One of the great ironies of photography is that you can turn a certain weakness in the original capture into a strength that sets the tone and separates it from the usual. Such is the case with Bob Klein’s LexJet Sunset Award-winning image at the Photo NorthEast competition called Walking the Lonely Street, which was captured in a village near Vienna.
The image has just the right elements that evoke an Old World scene. Or, as Klein puts it, “You can project yourself walking down the street in this scene.” Perhaps that’s what caught the judges’ eyes, but much of the beauty of portrait – aside from the framing of the street, the lone figure with an umbrella slightly off center walking away from the camera and the way the buildings come to a satisfying point on the horizon – is in its weakness.
Klein explains, “It was overcast with poor light and light rain, but I loved the way it looked. At the time I considered it unfortunate, but in retrospect it was fortunate. That camera I used is more for speed than high ISO, so it was kind of noisy. I had to figure out what to do with the noise, and decided to put more noise in it.”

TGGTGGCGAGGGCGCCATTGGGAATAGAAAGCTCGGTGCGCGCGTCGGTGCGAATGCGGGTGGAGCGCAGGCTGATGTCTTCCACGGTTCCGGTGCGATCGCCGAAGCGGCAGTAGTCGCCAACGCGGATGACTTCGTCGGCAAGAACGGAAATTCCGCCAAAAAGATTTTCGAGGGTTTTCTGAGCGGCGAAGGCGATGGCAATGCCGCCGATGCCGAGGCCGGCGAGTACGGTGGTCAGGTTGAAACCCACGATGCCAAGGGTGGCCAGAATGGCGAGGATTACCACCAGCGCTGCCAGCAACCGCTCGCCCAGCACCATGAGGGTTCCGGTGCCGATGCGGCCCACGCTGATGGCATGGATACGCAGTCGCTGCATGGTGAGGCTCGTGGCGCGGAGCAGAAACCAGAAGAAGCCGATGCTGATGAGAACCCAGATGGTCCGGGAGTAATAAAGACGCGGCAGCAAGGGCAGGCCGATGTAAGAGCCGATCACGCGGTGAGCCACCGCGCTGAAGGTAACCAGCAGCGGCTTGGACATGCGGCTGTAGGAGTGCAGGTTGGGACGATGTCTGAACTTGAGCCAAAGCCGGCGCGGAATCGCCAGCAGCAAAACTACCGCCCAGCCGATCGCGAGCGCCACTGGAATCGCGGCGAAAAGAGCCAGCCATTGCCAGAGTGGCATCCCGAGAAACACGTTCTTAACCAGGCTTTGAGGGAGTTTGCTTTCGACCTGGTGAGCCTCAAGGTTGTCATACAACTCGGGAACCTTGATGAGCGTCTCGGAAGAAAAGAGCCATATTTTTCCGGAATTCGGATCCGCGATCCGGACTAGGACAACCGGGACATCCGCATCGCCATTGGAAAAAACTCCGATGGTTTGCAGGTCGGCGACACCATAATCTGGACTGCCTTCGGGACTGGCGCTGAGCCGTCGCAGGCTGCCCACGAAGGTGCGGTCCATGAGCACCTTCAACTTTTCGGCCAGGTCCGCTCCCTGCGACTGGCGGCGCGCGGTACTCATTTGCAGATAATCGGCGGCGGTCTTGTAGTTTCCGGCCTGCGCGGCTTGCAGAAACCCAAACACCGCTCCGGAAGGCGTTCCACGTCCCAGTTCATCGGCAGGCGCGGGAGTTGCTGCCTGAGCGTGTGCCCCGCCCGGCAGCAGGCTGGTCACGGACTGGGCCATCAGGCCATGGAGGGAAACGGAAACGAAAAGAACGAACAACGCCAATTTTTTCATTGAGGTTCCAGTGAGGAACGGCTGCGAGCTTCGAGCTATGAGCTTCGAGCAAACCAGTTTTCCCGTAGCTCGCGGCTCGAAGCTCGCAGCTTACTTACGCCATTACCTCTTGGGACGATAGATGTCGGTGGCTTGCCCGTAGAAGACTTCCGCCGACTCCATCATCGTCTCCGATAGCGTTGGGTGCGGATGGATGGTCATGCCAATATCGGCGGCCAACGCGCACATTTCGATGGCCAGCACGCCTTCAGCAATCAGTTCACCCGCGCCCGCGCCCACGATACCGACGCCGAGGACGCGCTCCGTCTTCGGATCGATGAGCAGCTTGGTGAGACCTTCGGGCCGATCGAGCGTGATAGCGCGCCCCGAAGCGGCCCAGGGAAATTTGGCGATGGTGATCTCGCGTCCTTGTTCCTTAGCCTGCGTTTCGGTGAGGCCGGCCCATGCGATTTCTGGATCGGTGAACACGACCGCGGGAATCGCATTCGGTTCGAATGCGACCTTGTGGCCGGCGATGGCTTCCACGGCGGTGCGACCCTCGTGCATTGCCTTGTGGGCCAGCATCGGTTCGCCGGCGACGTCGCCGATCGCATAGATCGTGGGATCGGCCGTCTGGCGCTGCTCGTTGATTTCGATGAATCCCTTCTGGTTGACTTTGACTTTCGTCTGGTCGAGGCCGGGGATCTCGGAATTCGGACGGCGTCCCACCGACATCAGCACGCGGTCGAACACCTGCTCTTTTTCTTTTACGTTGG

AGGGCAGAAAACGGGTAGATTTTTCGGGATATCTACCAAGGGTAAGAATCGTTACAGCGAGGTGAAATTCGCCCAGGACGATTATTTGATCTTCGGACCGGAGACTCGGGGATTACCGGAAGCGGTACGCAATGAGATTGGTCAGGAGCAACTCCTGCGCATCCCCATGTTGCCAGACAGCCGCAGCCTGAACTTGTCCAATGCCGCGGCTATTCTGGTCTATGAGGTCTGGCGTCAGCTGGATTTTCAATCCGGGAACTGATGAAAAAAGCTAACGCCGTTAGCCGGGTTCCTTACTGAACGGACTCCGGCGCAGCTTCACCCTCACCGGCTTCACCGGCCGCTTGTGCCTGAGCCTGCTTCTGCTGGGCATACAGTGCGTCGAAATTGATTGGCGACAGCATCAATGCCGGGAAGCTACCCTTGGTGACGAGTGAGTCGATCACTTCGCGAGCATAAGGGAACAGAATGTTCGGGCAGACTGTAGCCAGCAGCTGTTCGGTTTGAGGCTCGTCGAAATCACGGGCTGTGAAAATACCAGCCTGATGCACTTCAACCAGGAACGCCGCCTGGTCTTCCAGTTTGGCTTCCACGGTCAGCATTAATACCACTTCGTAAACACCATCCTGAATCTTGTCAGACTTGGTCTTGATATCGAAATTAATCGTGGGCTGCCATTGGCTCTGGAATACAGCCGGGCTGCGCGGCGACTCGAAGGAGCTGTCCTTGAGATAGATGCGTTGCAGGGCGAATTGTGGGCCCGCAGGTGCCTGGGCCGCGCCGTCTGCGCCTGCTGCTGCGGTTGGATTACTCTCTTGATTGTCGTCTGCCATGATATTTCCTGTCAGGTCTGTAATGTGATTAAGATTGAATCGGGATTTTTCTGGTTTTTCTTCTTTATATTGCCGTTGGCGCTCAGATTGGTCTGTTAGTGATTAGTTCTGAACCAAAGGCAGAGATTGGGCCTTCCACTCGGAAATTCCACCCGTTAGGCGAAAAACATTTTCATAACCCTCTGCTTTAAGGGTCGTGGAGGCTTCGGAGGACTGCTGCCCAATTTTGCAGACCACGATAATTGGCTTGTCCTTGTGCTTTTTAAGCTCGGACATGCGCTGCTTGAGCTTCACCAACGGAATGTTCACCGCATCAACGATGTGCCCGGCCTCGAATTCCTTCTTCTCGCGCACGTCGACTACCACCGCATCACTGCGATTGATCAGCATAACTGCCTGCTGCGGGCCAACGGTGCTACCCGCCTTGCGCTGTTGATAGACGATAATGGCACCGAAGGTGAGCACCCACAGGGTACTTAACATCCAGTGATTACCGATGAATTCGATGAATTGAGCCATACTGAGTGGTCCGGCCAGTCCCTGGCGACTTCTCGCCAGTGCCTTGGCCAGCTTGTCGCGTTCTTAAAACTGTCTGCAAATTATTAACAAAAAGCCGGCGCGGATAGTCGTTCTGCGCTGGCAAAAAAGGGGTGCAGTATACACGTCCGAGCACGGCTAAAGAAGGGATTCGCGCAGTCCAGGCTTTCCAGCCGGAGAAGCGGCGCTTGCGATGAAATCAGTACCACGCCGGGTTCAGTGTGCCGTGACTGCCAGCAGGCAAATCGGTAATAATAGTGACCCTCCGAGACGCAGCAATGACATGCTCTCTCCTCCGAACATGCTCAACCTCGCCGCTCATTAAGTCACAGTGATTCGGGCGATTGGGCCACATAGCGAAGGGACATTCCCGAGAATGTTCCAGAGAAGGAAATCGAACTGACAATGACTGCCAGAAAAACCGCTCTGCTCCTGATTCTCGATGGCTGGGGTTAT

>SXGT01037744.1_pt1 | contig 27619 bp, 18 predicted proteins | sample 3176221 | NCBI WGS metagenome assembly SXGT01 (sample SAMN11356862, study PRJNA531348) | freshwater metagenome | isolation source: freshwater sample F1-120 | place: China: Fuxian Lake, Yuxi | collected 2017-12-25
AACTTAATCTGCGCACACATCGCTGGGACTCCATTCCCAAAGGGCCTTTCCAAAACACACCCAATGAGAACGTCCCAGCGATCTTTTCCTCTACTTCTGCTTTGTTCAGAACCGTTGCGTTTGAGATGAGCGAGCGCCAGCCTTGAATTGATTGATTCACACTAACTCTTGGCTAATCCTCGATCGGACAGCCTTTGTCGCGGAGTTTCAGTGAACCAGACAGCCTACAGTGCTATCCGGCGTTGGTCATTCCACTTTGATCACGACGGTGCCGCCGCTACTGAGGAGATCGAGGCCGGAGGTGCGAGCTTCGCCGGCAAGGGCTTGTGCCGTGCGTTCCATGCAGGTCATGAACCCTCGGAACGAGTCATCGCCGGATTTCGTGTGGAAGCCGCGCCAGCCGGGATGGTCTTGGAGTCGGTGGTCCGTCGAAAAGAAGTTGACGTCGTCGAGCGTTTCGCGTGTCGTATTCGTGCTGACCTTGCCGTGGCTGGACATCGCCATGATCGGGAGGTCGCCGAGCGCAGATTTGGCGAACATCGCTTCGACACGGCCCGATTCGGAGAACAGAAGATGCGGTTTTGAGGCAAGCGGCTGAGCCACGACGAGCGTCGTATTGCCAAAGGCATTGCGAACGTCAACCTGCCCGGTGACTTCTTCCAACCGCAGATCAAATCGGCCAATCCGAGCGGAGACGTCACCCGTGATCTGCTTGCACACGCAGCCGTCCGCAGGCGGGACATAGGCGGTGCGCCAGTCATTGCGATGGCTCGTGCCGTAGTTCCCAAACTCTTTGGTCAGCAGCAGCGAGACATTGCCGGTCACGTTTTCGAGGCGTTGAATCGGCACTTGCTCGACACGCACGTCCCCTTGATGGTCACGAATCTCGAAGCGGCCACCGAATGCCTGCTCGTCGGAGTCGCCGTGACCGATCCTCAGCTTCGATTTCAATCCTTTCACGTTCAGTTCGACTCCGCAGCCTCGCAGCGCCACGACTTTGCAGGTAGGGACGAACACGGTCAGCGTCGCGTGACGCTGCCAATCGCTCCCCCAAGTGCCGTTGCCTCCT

Klein spent 25-30 hours on the image to get just the right effect, or as he calls it, “trial and error.” He essentially took all the color out of it and treated it like a painter’s canvas using Photoshop and Lightroom.
“The sad thing, or really the good part of photography for me, is that it’s a borderline obsession where I get lost in time. It offers an opportunity to be creative in capture and creative afterward,” he says.
Print master Jonathan Penney output the image for him and added the appropriate matting and deckled edges of the print to complement the image.
“The printing and the presentation are wonderful, and it’s something I’ve never seen anywhere else; it really enhances the image,” says Klein. “I sent it to Jonathan and he said that he’d hang it in his house. I was really encouraged by that, because he has some great images he’s printed for others.”
Klein is a partner in a media buying and strategy business. Photography is his creative outlet, especially on his extensive travels. Though not a full-time photographer, Klein says he spends almost as much time on his photography as he would if it were his full time job.
“I joined the Westchester PPA and started competing, and the critiques helped me see things differently and I worked to try and improve what I do. Fortunately, I have come up with some images that others say are good, and not just me thinking they’re good,” says Klein.